So, I was fuming, and reflecting on the rights and responsibilities of drivers. Drivers can go sit in their own car in their own driveway to their heart’s content. But they have no rights on the road, only responsibilities. They must obey speed limits and parking regulations and stop signals. They have to stay between the lines and not talk on their mobile phone. There is a very confining set of regulations they must stay within, and that is because they are driving a crazy dangerous murder machine—the single most deadly device in North America.

Drivers, by virtue of piloting a great weight at high speed, have a duty of care for everyone else. You must take care of the health and well-being of every other person on the road, and especially the soft-shelled ones—the pedestrians, cyclists, skateboarders and people in electric scooters. That is your responsibilty. That is the covenant of getting behind the wheel.

If you don’t like it, walk.




  1. I miss Victoria, but the drivers there were pretty bad. Now I live in Ottawa, where our main concern as pedestrians and cyclists is the number of drivers that run the RED lights.

  2. Victorian here. You’re exactly right on many accounts. The bike lanes here frequently arbitrarily start and stop, and in many cases are worse than useless. I know everyone likes to complain about the drivers in their city, but I’ve been to a few and the drivers here really are bad. I also get “smeared” frequently. Once I got into an argument with a woman for it after she felt the need to overtake me and cut me off less than ten friggin’ meters from the stop sign at the intersection on a narrow residential street.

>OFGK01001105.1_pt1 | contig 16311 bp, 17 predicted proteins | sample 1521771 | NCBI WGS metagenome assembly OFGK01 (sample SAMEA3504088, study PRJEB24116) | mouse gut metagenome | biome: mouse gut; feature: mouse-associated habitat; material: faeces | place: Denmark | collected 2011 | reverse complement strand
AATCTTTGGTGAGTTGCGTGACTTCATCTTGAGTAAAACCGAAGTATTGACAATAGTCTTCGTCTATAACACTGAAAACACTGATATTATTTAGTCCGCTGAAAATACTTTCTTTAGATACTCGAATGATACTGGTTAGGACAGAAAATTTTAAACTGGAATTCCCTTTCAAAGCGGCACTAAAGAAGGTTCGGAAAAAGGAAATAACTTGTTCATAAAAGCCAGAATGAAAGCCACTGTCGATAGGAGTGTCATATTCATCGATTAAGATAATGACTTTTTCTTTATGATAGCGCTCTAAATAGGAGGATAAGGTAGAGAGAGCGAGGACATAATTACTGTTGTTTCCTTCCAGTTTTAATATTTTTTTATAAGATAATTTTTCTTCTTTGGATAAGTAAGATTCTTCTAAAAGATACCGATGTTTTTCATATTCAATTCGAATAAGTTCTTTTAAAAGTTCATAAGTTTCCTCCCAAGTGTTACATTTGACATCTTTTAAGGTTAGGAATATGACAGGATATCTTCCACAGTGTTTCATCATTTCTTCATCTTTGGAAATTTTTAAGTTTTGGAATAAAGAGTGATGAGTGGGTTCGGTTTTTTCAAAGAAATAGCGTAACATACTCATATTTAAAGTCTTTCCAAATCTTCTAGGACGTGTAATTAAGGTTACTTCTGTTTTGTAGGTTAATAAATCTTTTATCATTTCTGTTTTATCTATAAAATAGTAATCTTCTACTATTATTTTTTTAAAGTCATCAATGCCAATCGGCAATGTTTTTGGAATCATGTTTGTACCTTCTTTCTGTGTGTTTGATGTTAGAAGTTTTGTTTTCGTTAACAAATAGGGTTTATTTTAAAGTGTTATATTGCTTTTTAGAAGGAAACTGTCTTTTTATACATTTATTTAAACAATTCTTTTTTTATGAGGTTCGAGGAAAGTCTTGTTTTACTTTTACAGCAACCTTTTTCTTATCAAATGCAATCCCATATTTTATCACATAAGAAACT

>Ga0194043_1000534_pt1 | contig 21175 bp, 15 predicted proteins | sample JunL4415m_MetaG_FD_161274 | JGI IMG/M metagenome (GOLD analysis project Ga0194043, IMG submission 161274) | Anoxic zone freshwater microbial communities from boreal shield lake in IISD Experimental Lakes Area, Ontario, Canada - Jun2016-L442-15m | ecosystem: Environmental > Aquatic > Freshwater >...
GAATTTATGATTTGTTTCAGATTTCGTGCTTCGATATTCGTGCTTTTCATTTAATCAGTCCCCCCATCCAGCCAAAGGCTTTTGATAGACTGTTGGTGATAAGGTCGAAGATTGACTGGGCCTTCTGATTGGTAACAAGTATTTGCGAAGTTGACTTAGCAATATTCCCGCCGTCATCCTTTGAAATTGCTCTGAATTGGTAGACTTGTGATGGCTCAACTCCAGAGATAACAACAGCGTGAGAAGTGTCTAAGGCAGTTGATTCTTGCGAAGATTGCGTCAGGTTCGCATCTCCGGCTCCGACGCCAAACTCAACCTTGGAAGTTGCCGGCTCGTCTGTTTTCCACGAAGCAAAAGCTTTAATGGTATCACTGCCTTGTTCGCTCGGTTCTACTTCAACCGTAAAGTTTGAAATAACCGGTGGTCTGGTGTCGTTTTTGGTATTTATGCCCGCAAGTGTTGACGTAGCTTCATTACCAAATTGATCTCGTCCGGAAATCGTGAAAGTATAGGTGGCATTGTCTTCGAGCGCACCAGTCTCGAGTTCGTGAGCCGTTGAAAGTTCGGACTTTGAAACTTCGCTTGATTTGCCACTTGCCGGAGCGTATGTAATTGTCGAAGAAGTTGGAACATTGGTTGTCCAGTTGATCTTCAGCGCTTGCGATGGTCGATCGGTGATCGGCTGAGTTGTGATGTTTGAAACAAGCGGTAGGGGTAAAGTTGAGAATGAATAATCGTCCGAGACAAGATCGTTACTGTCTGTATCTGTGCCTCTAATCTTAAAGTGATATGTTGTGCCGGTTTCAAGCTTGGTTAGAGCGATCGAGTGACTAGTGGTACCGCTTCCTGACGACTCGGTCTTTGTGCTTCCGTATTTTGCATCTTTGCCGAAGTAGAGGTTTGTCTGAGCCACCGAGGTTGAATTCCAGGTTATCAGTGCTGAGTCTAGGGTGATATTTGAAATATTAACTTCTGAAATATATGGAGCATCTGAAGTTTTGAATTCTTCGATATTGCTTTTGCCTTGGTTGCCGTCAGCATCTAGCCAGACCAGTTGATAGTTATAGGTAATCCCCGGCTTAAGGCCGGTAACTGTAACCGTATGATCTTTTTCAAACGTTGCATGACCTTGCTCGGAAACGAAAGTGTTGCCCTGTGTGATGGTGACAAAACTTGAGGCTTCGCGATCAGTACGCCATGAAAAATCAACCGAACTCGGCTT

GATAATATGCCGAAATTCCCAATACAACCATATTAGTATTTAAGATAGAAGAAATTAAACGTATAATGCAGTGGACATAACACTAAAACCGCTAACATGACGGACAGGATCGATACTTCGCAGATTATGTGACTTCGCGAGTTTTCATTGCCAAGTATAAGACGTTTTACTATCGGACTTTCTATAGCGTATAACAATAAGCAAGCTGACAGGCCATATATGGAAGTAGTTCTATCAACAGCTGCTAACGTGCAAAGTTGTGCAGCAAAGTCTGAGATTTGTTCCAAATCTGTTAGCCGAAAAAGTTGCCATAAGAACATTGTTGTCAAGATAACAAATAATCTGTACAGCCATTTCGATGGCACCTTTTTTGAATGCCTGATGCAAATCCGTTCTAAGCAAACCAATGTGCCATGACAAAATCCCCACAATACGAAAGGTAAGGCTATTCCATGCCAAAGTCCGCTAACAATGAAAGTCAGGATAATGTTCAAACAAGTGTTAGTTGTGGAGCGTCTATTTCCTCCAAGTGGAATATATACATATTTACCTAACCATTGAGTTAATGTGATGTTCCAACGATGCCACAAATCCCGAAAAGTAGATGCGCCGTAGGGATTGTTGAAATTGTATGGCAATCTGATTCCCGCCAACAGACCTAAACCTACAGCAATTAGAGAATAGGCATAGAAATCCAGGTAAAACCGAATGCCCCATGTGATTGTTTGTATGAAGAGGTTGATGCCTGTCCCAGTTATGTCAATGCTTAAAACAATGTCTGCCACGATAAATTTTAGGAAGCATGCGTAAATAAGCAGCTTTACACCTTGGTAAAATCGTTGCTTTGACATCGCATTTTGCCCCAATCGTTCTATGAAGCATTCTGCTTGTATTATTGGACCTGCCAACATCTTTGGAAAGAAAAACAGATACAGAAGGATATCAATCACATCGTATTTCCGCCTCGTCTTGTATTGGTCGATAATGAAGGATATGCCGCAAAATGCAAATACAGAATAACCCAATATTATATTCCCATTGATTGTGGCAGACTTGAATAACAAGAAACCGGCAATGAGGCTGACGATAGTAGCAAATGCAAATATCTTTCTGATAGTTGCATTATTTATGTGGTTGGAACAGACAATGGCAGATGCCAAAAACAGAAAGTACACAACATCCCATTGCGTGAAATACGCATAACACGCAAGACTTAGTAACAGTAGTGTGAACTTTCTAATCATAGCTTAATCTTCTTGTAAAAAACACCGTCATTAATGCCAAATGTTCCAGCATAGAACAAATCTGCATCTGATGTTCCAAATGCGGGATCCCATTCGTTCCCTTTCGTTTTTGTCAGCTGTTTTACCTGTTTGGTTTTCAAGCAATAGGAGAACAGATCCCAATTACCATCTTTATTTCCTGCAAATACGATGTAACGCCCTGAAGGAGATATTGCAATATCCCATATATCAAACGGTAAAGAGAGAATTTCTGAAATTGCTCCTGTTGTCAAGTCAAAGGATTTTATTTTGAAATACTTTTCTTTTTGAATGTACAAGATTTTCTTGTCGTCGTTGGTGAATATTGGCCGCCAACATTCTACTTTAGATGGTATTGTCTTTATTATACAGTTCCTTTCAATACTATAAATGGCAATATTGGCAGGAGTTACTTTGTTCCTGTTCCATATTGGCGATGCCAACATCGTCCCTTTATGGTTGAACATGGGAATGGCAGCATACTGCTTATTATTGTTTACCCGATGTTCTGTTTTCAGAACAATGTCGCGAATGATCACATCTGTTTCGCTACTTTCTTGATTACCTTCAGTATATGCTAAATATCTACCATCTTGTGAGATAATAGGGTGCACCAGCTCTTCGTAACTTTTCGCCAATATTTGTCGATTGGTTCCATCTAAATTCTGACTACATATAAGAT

• It is kind of crazy-making, isn’t it? Victorians sort of pride themselves on having a laid-back island life – I don’t understand where the rush to the stop sign comes from.

  3. Call me radical, but I think anyone who applies for a driver’s license should have to log 1000km on a scooter first, before they’re allowed to drive a car. As Sylvia said, experiencing automobiles from ‘the other end’ would make people more respectful motorists. In my capacity as a cyclist, I have relatively few problems in traffic, which I mostly attribute to good communication. The hand signals are woefully insufficient, and largely misunderstood (it’s been a long time since car drivers had to stick their left hand out the window) so reading and projecting body language is key. Nothing says, “I’m going now” like standing on the pedals. And nothing says, “You go first” like taking your hands off the bars and folding your arms. A motorcycling instructor taught me that one.

    • Radical!

      I am so with you on the importance of walking in the shoes of the other person—plus getting regular refreshers.

      I like folding the arms…


  4. ps. facebook has a lot to answer for… i had to fight the urge to “like” various parts of your reply.

  5. The great thing about the roundabout is it demands you act like an adult. It demands more responsibility.

    So maybe saying drivers have no rights, only responsibility is wrong. They have no rights, only fealty. Responsibility is the level up.

    excellent, yes exactly. and it fits with your concept of compassionate systems, too 🙂